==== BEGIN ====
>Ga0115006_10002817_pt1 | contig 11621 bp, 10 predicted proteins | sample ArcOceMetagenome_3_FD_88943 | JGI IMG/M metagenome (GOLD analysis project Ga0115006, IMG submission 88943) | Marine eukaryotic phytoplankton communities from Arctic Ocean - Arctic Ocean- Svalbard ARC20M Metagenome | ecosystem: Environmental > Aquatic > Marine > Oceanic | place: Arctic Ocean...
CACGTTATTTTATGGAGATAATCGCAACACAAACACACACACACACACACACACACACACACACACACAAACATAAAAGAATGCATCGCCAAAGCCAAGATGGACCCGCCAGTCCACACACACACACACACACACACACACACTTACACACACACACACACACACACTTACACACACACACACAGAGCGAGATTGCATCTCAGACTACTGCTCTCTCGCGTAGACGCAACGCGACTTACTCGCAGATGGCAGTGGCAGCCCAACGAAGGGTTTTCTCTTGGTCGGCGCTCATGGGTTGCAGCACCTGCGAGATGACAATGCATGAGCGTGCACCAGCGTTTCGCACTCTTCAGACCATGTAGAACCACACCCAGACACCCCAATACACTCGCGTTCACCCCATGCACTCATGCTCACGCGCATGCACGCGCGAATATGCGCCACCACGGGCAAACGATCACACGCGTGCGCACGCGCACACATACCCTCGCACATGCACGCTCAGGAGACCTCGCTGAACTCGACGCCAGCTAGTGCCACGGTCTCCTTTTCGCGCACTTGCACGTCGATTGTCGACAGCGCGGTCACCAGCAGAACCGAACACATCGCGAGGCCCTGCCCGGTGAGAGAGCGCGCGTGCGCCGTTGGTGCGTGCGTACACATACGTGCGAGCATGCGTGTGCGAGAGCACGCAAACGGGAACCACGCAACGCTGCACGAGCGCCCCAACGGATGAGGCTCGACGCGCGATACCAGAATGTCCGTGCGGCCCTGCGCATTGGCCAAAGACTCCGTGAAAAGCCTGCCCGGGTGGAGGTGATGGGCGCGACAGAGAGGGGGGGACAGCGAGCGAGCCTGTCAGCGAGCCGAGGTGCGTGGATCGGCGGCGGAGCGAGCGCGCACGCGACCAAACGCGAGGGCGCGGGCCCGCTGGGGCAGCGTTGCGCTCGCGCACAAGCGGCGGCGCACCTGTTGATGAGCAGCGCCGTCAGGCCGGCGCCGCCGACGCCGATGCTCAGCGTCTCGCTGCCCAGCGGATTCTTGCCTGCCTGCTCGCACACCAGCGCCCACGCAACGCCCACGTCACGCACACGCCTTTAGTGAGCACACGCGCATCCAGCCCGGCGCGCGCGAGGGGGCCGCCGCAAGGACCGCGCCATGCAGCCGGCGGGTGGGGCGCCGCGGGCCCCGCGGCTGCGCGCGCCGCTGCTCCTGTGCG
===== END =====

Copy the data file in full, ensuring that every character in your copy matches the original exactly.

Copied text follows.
>Ga0115006_10002817_pt1 | contig 11621 bp, 10 predicted proteins | sample ArcOceMetagenome_3_FD_88943 | JGI IMG/M metagenome (GOLD analysis project Ga0115006, IMG submission 88943) | Marine eukaryotic phytoplankton communities from Arctic Ocean - Arctic Ocean- Svalbard ARC20M Metagenome | ecosystem: Environmental > Aquatic > Marine > Oceanic | place: Arctic Ocean...
CACGTTATTTTATGGAGATAATCGCAACACAAACACACACACACACACACACACACACACACACACACAAACATAAAAGAATGCATCGCCAAAGCCAAGATGGACCCGCCAGTCCACACACACACACACACACACACACACACTTACACACACACACACACACACACTTACACACACACACACAGAGCGAGATTGCATCTCAGACTACTGCTCTCTCGCGTAGACGCAACGCGACTTACTCGCAGATGGCAGTGGCAGCCCAACGAAGGGTTTTCTCTTGGTCGGCGCTCATGGGTTGCAGCACCTGCGAGATGACAATGCATGAGCGTGCACCAGCGTTTCGCACTCTTCAGACCATGTAGAACCACACCCAGACACCCCAATACACTCGCGTTCACCCCATGCACTCATGCTCACGCGCATGCACGCGCGAATATGCGCCACCACGGGCAAACGATCACACGCGTGCGCACGCGCACACATACCCTCGCACATGCACGCTCAGGAGACCTCGCTGAACTCGACGCCAGCTAGTGCCACGGTCTCCTTTTCGCGCACTTGCACGTCGATTGTCGACAGCGCGGTCACCAGCAGAACCGAACACATCGCGAGGCCCTGCCCGGTGAGAGAGCGCGCGTGCGCCGTTGGTGCGTGCGTACACATACGTGCGAGCATGCGTGTGCGAGAGCACGCAAACGGGAACCACGCAACGCTGCACGAGCGCCCCAACGGATGAGGCTCGACGCGCGATACCAGAATGTCCGTGCGGCCCTGCGCATTGGCCAAAGACTCCGTGAAAAGCCTGCCCGGGTGGAGGTGATGGGCGCGACAGAGAGGGGGGGACAGCGAGCGAGCCTGTCAGCGAGCCGAGGTGCGTGGATCGGCGGCGGAGCGAGCGCGCACGCGACCAAACGCGAGGGCGCGGGCCCGCTGGGGCAGCGTTGCGCTCGCGCACAAGCGGCGGCGCACCTGTTGATGAGCAGCGCCGTCAGGCCGGCGCCGCCGACGCCGATGCTCAGCGTCTCGCTGCCCAGCGGATTCTTGCCTGCCTGCTCGCACACCAGCGCCCACGCAACGCCCACGTCACGCACACGCCTTTAGTGAGCACACGCGCATCCAGCCCGGCGCGCGCGAGGGGGCCGCCGCAAGGACCGCGCCATGCAGCCGGCGGGTGGGGCGCCGCGGGCCCCGCGGCTGCGCGCGCCGCTGCTCCTGTGCG